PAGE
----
Unknown language

Can any of you work out what language they’re talking and singing in this clip? This is isn’t exactly a quiz, as I don’t know the answer myself. Someone just sent me this clip and asked me if I knew this language, but unfortunately I don’t, so I was wondering if any of you can help.

27 thoughts on “Unknown language

  1. yes, I speak French. it’s obviously asian (tonal qualities). I’m also giving a complete guess but I’d have to say it sounds like khmer or lao to me. (I’ve heard Thai and it sounds similar but with different sounds)

  2. I think it may be a Sino-Tibetan language, particularly something of the Tibeto-Burman branch, because of its tonal qualities and the style of music. Also, one cannot rule out the possibility that it may be a west African language (many are tonal too). Whatever it is, it sounded pleasant and the song was nice.

  3. Sounds like Tibetan music (I have a few CD’s–though I haven’t heard this song). I don’t think this would be west African music.

  4. It definitely isn’t Japanese, unless it’s an obscure dialect, such as Okinawan. My guess is Burmese.

  5. I think it sounds sino-tibetan. Sometimes the speaker’s voice reminds me of a Mandarin speaker, though it’s obviously not Mandarin, and it seems way too different to be another dialect of Chinese. But it sounds like it’s definitely in the same family. I don’t have too much experience listening to Tibetan, but that could explain why the speaker sounds like she could be a Mandarin speaker as well.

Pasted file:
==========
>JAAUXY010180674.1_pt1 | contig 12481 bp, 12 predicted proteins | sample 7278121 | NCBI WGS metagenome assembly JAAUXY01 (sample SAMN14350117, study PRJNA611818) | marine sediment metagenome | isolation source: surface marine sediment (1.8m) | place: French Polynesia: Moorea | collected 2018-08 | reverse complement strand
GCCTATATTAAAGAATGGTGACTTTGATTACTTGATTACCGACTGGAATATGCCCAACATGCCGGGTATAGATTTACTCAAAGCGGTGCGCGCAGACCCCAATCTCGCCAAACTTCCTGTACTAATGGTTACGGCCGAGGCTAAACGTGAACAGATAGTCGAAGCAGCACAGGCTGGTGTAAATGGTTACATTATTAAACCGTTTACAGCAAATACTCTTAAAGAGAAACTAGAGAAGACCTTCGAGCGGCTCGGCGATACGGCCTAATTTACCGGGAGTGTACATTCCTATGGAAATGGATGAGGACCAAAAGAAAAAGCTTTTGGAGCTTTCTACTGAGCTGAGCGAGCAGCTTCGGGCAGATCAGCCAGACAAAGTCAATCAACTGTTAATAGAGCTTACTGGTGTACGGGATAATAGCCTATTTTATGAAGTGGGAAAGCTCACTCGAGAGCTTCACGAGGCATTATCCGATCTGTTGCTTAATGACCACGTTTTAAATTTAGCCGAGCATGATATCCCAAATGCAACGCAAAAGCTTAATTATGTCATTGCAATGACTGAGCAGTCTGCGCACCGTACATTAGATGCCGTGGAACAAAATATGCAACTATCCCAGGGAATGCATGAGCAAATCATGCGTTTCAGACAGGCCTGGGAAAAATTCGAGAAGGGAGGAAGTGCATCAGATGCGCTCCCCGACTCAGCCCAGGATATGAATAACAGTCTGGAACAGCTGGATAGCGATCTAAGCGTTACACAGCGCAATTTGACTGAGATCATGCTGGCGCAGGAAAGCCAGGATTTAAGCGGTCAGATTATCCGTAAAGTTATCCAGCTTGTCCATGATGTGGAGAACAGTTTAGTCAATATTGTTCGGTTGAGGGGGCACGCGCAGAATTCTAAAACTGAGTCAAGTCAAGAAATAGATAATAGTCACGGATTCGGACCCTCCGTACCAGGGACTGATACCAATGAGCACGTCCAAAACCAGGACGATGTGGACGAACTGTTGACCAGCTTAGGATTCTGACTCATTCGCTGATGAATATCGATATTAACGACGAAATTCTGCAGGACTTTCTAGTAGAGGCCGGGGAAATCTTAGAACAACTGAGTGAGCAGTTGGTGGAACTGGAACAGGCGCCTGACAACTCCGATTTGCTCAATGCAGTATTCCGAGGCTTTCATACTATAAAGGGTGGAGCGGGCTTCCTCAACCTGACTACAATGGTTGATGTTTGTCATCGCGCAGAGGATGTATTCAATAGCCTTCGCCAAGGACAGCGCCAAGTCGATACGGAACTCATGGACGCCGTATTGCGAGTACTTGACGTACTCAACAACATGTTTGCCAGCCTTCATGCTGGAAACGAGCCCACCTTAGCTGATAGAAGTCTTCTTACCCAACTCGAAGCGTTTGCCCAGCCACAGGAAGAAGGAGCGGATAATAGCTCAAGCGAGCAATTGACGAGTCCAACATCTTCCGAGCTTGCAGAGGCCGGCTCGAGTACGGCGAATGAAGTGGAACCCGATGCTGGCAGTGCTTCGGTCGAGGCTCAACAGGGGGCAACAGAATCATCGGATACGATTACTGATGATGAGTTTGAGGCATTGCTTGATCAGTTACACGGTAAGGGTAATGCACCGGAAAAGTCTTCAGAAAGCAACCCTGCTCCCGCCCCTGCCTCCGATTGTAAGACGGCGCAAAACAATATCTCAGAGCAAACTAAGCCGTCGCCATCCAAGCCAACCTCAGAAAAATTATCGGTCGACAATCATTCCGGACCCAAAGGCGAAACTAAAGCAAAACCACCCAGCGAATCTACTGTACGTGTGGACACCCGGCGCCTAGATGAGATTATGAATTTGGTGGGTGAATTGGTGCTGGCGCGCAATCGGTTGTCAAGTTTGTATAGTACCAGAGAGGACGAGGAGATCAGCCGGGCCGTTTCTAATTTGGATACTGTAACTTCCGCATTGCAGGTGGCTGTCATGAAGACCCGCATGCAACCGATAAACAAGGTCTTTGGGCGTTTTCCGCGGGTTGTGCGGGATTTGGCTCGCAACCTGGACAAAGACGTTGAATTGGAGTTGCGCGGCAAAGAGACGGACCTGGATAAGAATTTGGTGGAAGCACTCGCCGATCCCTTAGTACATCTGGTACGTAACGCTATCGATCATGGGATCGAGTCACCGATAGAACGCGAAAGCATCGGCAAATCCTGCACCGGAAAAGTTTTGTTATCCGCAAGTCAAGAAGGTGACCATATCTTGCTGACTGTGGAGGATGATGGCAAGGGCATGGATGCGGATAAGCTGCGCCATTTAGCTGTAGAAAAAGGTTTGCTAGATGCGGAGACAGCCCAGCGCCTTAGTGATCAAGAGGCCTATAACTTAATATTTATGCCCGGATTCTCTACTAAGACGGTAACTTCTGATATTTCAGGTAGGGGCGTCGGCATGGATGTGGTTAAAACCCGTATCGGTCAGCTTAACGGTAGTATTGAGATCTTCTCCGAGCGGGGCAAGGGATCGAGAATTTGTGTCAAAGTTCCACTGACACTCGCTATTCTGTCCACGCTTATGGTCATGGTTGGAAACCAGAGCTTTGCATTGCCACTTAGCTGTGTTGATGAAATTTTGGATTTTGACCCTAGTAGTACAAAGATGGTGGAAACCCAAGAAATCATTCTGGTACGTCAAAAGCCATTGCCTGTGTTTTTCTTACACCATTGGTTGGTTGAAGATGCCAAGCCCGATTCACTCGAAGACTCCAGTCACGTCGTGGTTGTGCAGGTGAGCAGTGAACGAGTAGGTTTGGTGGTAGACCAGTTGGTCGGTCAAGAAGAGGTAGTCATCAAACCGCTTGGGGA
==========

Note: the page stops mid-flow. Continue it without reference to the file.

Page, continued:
6. A friend of mine took the wild guess of Mongolian. I certainly cannot find any audio that really matches. I personally like the Mongolian idea based on what little audio I could find, but it seems to remind me way to much of a Chinese style language for me to go against it being Sino-Tibetan.

  7. The language sounded to me like some cousin to the Korean and Japanese family. The wonderful twang of the accompanying stringed instrument more or less confirmed this perception that there are both Chinese and Turkic origins at play. I’ve never heard Mongolian before, but my guess lies there.

  8. Mongolian is like Korean and Japane3se. (Mongolian is a turkic language related to Uygur, FWIW.)

    I first though Tibetan as well, given that Tibetan has Fre3nch-like vocalisations, but it is the same family.

    I only have two guesses here, sxince the music clinchede it for me, that it isn’t Tibetan- It’s a related language, yes, and from the Yunnan province of China, where quite a few of the Chinese non-Han nationalities reside. My guesses, then? Naxi and Yi.

    I’m leaning more towards Yi, here, but I think it’s either one.

    The musical style doesn’t resemble any of the SE Asian styles, but the Naxi and Yi do.

    An additional possibility is Taiwanese- Just offering that.


  9. I’ve heard Mongolian- Like Tuvan, it’s related to Uygur, a turkic language, and is polysyllabic. (There’s an Uygur sample in an earlier language challenge, if I recall.)

    Naxi, on the other hand, is closely related to Tibetan, and has a rich musical tradition, as well as two rather unique writing systems. (I’m still leaning towards Yi, though, but I have been wrong before!)